Do you moue and roll your eyes when someone mentions Shakespeare? (If so, then I don’t know why you read this blog.) But if you do, if you think Shakespeare is nothing but a collection of thee’s and thou’s, if you find it all just stuffy and boring and completely incomprehensible, then I have the perfect entrée for you.
As the centerpiece of the 2012 Cultural Olympiad, the UK (in the form of the BBC) have created a new version of Shakespeare’s royal tetralogy collectively known as The Hollow Crown, and it is wonderful. More than that, though, it is accessible, it is totally comprehensible (both in plot and in language), and it is a joy.
The Hollow Crown comprises four of Shakespeare’s histories–Richard II, Henry IV Parts I and II, and Henry V–and in these you will not find any star-crossed lovers, any intricate plots. You won’t find women disguised as men nor any twins separated at birth. You’ll find no trickery gone awry and no semblance of death. None of that, here.
In The Hollow Crown, you’ll only find clean lines of action, kings trying to rule, subjects in revolt. You’ll find wenching and drinking, smooching and smiting, usurpations, successions, and war.
What you’ll also find in these plays is the finest acting ever captured for these plays, exquisite cinematography, and the most beautiful art direction I’ve seen in a Shakespearean play.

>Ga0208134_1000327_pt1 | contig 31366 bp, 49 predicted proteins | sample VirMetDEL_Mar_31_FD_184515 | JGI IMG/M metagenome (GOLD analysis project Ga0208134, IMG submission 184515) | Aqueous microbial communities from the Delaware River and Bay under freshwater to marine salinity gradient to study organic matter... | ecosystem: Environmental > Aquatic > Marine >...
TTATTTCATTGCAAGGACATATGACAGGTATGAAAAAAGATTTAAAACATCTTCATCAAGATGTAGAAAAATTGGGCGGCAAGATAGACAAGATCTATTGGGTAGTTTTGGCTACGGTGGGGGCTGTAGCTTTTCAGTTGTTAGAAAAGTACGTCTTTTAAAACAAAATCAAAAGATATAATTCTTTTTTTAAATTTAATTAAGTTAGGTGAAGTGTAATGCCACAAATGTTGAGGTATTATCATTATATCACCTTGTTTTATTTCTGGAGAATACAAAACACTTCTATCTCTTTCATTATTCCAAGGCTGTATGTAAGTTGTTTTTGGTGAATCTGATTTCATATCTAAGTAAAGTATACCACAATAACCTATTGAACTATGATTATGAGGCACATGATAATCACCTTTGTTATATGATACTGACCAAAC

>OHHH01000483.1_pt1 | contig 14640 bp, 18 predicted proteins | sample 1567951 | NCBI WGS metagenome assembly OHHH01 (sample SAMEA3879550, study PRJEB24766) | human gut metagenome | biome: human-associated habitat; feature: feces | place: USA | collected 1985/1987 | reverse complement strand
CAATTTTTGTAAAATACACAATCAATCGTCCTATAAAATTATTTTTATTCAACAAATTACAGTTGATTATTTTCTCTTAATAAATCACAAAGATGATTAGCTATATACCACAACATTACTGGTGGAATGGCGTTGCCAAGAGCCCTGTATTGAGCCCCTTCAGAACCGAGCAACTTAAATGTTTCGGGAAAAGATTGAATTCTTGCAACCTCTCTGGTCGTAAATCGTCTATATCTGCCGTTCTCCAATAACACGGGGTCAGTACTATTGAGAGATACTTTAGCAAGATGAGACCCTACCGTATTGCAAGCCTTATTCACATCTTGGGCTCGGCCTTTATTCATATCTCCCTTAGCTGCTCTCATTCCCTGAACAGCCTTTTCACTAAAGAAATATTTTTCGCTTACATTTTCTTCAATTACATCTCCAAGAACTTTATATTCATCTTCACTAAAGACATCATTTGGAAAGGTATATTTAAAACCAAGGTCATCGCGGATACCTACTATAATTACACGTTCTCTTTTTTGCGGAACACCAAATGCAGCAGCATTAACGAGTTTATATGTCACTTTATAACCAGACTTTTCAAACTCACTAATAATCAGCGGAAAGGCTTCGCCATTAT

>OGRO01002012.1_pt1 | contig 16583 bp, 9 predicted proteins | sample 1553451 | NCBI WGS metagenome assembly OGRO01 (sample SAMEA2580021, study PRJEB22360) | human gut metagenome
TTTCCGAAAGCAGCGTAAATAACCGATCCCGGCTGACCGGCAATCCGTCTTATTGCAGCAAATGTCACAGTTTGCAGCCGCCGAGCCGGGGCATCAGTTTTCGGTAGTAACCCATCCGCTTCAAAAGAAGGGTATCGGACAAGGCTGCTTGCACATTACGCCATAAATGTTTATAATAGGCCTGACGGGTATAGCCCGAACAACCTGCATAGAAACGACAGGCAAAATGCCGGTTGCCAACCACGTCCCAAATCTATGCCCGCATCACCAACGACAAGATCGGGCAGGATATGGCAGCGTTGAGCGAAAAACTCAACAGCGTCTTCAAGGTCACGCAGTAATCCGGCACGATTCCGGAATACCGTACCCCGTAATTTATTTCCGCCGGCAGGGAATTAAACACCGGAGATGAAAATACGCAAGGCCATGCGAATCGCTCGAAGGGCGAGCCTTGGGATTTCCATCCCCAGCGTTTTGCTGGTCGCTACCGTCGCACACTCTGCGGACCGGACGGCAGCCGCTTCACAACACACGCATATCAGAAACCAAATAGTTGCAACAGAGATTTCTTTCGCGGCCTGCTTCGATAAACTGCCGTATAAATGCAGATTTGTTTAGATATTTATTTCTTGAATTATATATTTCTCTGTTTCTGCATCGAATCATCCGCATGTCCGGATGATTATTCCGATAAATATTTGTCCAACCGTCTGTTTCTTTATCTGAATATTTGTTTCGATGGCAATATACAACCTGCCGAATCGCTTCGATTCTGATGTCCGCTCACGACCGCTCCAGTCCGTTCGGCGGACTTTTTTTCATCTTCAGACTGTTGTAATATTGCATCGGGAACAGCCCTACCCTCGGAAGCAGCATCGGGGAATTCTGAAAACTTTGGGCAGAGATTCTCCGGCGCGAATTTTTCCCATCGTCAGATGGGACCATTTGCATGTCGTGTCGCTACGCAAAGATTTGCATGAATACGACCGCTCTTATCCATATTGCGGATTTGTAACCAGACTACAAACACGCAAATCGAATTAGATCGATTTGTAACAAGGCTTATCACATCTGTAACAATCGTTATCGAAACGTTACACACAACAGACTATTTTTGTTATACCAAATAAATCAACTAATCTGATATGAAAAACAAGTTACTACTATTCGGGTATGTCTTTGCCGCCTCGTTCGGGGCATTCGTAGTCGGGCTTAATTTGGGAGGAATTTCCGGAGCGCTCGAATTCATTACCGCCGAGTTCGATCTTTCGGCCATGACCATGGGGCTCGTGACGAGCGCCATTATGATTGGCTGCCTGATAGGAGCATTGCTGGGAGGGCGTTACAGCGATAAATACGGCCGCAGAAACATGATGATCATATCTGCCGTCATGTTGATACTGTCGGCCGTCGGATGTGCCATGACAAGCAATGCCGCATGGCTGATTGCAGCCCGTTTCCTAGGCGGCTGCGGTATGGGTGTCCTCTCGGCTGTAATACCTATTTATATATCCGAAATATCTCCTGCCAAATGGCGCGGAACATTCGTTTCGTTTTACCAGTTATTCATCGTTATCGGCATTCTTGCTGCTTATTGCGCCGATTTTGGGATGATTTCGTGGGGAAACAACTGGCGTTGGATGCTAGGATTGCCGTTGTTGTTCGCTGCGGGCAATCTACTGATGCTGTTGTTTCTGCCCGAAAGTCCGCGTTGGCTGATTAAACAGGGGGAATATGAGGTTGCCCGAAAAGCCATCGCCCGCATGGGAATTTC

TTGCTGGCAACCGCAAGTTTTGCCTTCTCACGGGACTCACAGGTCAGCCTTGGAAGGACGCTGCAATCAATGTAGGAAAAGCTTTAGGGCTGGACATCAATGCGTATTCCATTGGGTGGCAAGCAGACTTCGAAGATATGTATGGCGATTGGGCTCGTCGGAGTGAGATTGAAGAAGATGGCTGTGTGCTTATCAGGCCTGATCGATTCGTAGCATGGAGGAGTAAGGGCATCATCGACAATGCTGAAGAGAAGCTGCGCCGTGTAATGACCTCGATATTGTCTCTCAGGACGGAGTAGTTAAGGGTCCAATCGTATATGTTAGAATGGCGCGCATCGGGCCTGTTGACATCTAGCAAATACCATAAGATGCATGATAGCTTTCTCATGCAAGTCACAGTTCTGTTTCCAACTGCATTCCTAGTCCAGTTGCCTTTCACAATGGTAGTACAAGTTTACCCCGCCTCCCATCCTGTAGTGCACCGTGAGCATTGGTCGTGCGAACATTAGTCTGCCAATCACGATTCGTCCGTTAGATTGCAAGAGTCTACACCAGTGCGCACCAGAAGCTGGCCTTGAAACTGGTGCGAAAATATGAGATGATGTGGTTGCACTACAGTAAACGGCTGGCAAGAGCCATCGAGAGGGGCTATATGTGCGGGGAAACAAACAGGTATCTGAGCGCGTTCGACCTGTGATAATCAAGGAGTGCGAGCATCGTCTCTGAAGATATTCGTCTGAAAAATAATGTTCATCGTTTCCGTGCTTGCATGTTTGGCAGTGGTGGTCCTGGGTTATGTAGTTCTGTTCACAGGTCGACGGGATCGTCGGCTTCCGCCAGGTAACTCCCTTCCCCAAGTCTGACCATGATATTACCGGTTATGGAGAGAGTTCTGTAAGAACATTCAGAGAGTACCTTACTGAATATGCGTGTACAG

Ben Whishaw plays Richard II, the young and troubled (some say mentally disturbed) king who ruled at the end of the 1300s. Deposing him is Henry IV, played by Jeremy Irons, and who snarls and rages his way through two plays, battling an insurrection from the north and bemoaning the wastrel ways of his eldest son and heir. That heir (played by Tom Hiddleston) debauches his way through his father’s Parts I and II in the company of one of the finest portrayals of Falstaff you’ll ever see (gifted to us by Simon Russell Beale), only to turn on his former comrades-in-drink to become the redoubtable Henry V.
Throw in a set of supporting casts that include Patrick Stewart, David Suchet, Julie Walters, Clémence Poésy, Alun Armstrong, Iain Glen, Lindsay Duncan, Rory Kinnear, and dozens of others, and you have a collection well worth your time.
Watching these plays, you’ll be surprised at how natural the language sounds. There is a lot of unmetered prose in these plays; characters speak like people, not like poets here, and it makes everything clear and easy to understand. True, there’s some wonderful poetry within them as well, but even the metered verse sounds conversational, as delivered by this outstanding cast.
Right now, The Hollow Crown is only available on European DVD (Regions 2 & 4) which only crazy-eyed Anglophiles like me will purchase (it’s only £9.75 at Amazon.co.uk!), but not to worry. This fall, it’s coming to PBS, so keep an eye out for it.